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Comparison of H2S and H2O, calculated using the Restricted Hartree-Fock

wave function (RHF) using the 6-31G** basis set.


Comparison of H2O and H2S

Aqueous H2S

link; The water molecule

link; Aqueous alcohol

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V Hydrogen sulfide

V Aqueous H2S









Hydrogen sulfide

Hydrogen sulfide a (H2S) is a colorless, dense, flammable, reactive, and corrosive gas (boiling point, -60 °C; melting point, -85.5 °C, critical temperature 100 °C, critical pressure 8.97 MPa, critical density 347.6 kg ˣ m-3) with a characteristic unpleasant and highly toxic odor of rotten eggs even at low concentrations (>~0.5 ppb). Dangerously, at very high concentrations, its smell is undetectable. It is naturally produced and utilized in living metabolism, f in the putrefaction of organic matter, and from volcanic gases. It is almost non-polar with dipole moment 0.97 D in the gas phase and 1.25 D in the aqueous phase [3846]. In aqueous solution, it acts as a weak acid. Its structure (see top right) and properties are very different from H2O, in contrast to the apparent similarity, as an analog, at first glance. H2S is very soluble in common organic solvents.

Aqueous H2S

H2S is only slightly soluble in water with a minimum solubility at about 200 °C (1 atm, mole fraction (H2S + SH- + S2-) = 0.0005; mole fraction at 0 °C and 25 °C being 0.00375 and 0.0019 respectively); the solubility behavior being similar to other non-polar gases. It behaves as a weak acid. g The (disputed c) high pKa2 means that the concentration of S2- in aqueous solution is generally negligible.


                                 H2S + H2O equilibrium arrows  SH- + H3O+              pKa1 = 6.98 (25 °C) b

                                  SH- + H2O equilibrium arrows  S2- + H3O+              pKa2 = ~17 (25 °C) c


The pKa1 drops to a minimum of about 6.5 at about 100 °C. e H2S is a weak reducing agent. It forms colorless solutions that turn yellow with the formation of insoluble sulfur.


                             S0 + 2H+ + 2e- equilibrium arrows H2S                                 E°' = +0.17 V d              

                        S0 + H2O + 2e- equilibrium arrows HS- + OH-                      E°' = -0.478 V [70]

                             S0 + 2e- equilibrium arrows S2-                                  E°' = -0.508 V [70]

                 2 H2S + O2 -> 2 S0 + 2 H2O                          slow (pH <~ 6)

        2 HS-  + O2 + 2H+ -> 2 S0 + 2 H2O                       slow (pH >~ 6)

                          H2S + 2 O2 -> HSO4-    + H+                          very slow                


Comparison of H2S and H2O dimers, calculated using the Restricted

Hartree-Fock wave function (RHF) using the 6-31G** basis set.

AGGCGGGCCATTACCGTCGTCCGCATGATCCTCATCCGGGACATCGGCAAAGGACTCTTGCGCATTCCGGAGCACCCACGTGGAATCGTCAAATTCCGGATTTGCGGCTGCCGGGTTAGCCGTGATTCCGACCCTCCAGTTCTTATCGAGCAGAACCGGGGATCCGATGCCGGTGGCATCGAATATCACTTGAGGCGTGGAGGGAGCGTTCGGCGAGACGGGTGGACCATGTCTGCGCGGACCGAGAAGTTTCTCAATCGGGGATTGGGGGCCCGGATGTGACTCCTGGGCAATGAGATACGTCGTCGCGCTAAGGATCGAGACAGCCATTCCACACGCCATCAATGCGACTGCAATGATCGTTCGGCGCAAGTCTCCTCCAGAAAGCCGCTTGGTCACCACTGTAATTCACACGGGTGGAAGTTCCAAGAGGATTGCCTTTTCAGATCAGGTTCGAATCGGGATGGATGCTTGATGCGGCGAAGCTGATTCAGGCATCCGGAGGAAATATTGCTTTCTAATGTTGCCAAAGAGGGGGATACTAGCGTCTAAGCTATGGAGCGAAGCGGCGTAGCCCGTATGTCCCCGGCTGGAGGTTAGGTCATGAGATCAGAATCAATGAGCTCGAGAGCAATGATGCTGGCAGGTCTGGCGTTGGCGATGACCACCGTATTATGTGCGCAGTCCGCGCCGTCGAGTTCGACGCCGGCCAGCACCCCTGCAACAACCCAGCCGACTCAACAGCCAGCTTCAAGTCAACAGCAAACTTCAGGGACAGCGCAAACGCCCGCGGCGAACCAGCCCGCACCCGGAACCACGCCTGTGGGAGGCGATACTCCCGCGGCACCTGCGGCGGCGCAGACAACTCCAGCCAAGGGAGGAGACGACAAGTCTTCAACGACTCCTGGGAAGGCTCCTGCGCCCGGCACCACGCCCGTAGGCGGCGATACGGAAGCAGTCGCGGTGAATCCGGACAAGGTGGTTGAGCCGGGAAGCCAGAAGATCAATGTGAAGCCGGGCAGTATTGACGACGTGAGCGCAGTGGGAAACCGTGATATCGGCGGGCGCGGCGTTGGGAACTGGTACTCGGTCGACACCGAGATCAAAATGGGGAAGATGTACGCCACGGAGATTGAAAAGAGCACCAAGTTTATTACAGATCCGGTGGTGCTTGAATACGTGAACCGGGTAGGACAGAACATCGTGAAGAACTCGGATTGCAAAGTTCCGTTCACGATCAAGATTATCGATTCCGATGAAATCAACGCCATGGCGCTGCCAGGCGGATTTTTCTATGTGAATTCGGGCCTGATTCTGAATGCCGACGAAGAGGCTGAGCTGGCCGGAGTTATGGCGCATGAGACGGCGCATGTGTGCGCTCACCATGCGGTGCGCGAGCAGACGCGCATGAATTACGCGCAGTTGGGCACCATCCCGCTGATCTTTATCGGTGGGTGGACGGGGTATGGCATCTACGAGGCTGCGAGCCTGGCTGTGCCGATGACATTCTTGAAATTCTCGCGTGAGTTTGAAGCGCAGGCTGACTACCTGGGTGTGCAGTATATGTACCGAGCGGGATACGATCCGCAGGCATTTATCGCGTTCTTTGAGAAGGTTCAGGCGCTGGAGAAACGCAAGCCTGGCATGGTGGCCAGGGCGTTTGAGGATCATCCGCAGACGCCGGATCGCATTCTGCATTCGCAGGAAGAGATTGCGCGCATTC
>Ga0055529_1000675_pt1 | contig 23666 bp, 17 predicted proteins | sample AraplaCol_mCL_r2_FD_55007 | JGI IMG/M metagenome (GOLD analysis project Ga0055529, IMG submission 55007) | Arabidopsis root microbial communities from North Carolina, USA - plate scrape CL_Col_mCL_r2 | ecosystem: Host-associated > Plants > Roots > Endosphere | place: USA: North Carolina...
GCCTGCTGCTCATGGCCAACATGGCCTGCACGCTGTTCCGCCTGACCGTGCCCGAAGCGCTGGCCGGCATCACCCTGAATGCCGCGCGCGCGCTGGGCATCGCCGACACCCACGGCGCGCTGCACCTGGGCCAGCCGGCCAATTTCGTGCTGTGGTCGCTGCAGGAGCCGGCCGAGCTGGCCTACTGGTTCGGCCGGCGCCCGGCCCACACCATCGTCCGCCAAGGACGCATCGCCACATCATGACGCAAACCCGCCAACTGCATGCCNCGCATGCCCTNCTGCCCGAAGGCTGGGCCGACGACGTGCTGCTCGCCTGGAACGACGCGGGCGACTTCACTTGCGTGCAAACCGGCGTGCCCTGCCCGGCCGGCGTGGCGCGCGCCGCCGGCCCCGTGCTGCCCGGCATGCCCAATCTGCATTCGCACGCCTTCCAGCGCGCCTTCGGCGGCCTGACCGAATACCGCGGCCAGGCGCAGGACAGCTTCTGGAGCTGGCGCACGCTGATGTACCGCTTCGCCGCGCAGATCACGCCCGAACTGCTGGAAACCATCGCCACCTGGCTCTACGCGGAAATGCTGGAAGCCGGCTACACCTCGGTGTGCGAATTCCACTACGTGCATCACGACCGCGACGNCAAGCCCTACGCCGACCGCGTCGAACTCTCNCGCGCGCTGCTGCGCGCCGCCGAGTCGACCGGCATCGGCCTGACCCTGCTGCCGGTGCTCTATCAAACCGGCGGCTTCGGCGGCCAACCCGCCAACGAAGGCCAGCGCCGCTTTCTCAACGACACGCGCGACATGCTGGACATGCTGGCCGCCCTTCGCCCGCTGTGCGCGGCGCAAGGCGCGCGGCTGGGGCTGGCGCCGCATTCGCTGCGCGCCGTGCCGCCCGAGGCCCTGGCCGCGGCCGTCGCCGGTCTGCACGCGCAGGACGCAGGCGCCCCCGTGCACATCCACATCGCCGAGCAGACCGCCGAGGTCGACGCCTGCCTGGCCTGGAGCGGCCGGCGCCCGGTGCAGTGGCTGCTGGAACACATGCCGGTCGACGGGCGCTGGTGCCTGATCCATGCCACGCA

Comparison of H2S and H2O dimers, calculated using the Restricted 

Hartree-Fock wave function (RHF) using the 6-31G** basis set.



The low atomic charges (see top right), large molecular dimensions, and low polarity of H2S means that H2S - H2O interactions, including their very weak hydrogen bonds, are far smaller than H2O - H2O interactions. This is due to the increased dispersive interactions being more than compensated by the very decreased electrostatic interactions. The in vacuo dimers are given on the right with interactions:


H2O···H2O ≫ HSH···OH2 > HOH···SH2 ≫ H2S···H2S


In H2S solutions the water···water interactions are far stronger than the interactions involving H2S, so that the mixed clusters are negligible with H2S molecules generally excluded from the water hydrogen bonding network and with the H2S preferring a dodecahedral water clathrate environment [3846].


Even if single hydrogen bonds transiently form between H2S and H2O, the H2S molecule cannot sustain any further hydrogen bonds whereas the H2O molecules prefer having four hydrogen bonds.


Dissolved H2S acts as a powerful surfactant lying at the surface with the sulfur atom pointed away from the bulk water [3846].






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a The spelling 'Hydrogen sulphide' is not recommended [IUPAC] but still acceptable. [Back]


b F. J Millero, The thermodynamics and kinetics of the hydrogen sulfide system in natural waters, Marine Chemistry, 18 (1986) 121-147. [Back]


c W. Giggenbach, Optical spectra of highly alkaline sulfide solutions and the second dissociation constant of hydrogen sulfide. Inorganic Chemistry, 10 (1971) 1333-1338; this high value is disputed with others claiming a value around pKa2 = 14, R. S., Ramachandra and L. G. Hepler, Equilibrium constants and thermodynamics of ionization of aqueous hydrogen sulfide. Hydrometallurgy, 2 (1977) 293-299. [Back]


d O. Kabil and R. Banerjee, Redox biochemistry of hydrogen sulfide, Journal of Biological Chemistry, 285 (2010) 21903-21907. [Back]


e J. A. Barbero, K. G. Mccurdy and P. R. Tremaine, Apparent molal heat capacities and volumes of aqueous hydrogen sulfide and sodium hydrogen sulfide near 25°C: the temperature dependence of H,S ionization, Canadian Journal of Chemistry, 60 (1982) 1872-1880. [Back]


f E. Cuevasanta, M. N. Möller and B. Alvarez, Biological chemistry of hydrogen sulfide and persulfides, Archives of Biochemistry and Biophysics, 617 (2017) 9-25. [Back]


g The pKas of H2Se and H2Te are 3.7 and 2.7 respectively [3888b], with that for H2Te thirteen orders of magnitude greater than that for H2O. [Back]



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